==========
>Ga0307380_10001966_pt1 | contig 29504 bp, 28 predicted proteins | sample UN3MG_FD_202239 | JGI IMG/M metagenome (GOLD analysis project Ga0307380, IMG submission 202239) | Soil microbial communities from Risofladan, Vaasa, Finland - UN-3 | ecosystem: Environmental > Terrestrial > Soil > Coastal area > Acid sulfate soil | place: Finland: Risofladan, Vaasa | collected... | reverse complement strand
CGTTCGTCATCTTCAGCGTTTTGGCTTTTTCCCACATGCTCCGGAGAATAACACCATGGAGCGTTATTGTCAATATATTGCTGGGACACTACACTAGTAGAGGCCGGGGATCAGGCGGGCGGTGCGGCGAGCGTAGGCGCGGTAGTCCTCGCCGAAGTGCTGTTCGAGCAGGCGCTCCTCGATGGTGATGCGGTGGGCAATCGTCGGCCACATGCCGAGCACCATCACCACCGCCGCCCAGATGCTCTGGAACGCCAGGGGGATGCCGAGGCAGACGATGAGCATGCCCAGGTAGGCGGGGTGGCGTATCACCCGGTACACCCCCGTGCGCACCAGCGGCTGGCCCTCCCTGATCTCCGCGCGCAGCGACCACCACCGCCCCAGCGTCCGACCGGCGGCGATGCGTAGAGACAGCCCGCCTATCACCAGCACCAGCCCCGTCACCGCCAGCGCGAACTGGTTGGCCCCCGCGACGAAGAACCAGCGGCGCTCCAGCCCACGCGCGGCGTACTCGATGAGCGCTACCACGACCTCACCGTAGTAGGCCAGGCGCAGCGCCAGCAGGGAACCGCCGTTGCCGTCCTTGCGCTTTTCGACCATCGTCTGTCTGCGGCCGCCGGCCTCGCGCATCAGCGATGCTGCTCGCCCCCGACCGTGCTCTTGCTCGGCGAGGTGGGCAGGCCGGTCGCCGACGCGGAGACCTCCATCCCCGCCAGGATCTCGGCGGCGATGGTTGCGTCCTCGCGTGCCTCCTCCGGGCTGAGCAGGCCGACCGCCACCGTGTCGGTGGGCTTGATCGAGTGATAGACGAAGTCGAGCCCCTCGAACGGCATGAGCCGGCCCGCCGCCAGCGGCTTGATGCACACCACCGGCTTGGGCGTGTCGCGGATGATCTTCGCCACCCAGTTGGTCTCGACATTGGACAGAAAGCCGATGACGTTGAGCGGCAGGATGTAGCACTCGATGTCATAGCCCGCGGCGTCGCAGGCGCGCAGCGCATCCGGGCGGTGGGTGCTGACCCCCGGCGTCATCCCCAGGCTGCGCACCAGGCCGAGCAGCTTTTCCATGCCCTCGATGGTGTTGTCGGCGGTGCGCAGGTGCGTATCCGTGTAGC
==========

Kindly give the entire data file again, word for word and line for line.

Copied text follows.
>Ga0307380_10001966_pt1 | contig 29504 bp, 28 predicted proteins | sample UN3MG_FD_202239 | JGI IMG/M metagenome (GOLD analysis project Ga0307380, IMG submission 202239) | Soil microbial communities from Risofladan, Vaasa, Finland - UN-3 | ecosystem: Environmental > Terrestrial > Soil > Coastal area > Acid sulfate soil | place: Finland: Risofladan, Vaasa | collected... | reverse complement strand
CGTTCGTCATCTTCAGCGTTTTGGCTTTTTCCCACATGCTCCGGAGAATAACACCATGGAGCGTTATTGTCAATATATTGCTGGGACACTACACTAGTAGAGGCCGGGGATCAGGCGGGCGGTGCGGCGAGCGTAGGCGCGGTAGTCCTCGCCGAAGTGCTGTTCGAGCAGGCGCTCCTCGATGGTGATGCGGTGGGCAATCGTCGGCCACATGCCGAGCACCATCACCACCGCCGCCCAGATGCTCTGGAACGCCAGGGGGATGCCGAGGCAGACGATGAGCATGCCCAGGTAGGCGGGGTGGCGTATCACCCGGTACACCCCCGTGCGCACCAGCGGCTGGCCCTCCCTGATCTCCGCGCGCAGCGACCACCACCGCCCCAGCGTCCGACCGGCGGCGATGCGTAGAGACAGCCCGCCTATCACCAGCACCAGCCCCGTCACCGCCAGCGCGAACTGGTTGGCCCCCGCGACGAAGAACCAGCGGCGCTCCAGCCCACGCGCGGCGTACTCGATGAGCGCTACCACGACCTCACCGTAGTAGGCCAGGCGCAGCGCCAGCAGGGAACCGCCGTTGCCGTCCTTGCGCTTTTCGACCATCGTCTGTCTGCGGCCGCCGGCCTCGCGCATCAGCGATGCTGCTCGCCCCCGACCGTGCTCTTGCTCGGCGAGGTGGGCAGGCCGGTCGCCGACGCGGAGACCTCCATCCCCGCCAGGATCTCGGCGGCGATGGTTGCGTCCTCGCGTGCCTCCTCCGGGCTGAGCAGGCCGACCGCCACCGTGTCGGTGGGCTTGATCGAGTGATAGACGAAGTCGAGCCCCTCGAACGGCATGAGCCGGCCCGCCGCCAGCGGCTTGATGCACACCACCGGCTTGGGCGTGTCGCGGATGATCTTCGCCACCCAGTTGGTCTCGACATTGGACAGAAAGCCGATGACGTTGAGCGGCAGGATGTAGCACTCGATGTCATAGCCCGCGGCGTCGCAGGCGCGCAGCGCATCCGGGCGGTGGGTGCTGACCCCCGGCGTCATCCCCAGGCTGCGCACCAGGCCGAGCAGCTTTTCCATGCCCTCGATGGTGTTGTCGGCGGTGCGCAGGTGCGTATCCGTGTAGC